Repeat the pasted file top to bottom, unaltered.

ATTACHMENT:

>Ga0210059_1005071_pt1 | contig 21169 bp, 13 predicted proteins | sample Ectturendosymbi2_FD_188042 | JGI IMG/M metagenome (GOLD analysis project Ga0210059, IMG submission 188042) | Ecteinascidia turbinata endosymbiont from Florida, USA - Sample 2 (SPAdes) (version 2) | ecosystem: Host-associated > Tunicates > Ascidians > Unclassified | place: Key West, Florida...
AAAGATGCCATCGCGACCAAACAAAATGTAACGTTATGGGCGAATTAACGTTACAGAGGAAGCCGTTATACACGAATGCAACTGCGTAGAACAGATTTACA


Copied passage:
>Ga0210059_1005071_pt1 | contig 21169 bp, 13 predicted proteins | sample Ectturendosymbi2_FD_188042 | JGI IMG/M metagenome (GOLD analysis project Ga0210059, IMG submission 188042) | Ecteinascidia turbinata endosymbiont from Florida, USA - Sample 2 (SPAdes) (version 2) | ecosystem: Host-associated > Tunicates > Ascidians > Unclassified | place: Key West, Florida...
AAAGATGCCATCGCGACCAAACAAAATGTAACGTTATGGGCGAATTAACGTTACAGAGGAAGCCGTTATACACGAATGCAACTGCGTAGAACAGATTTACA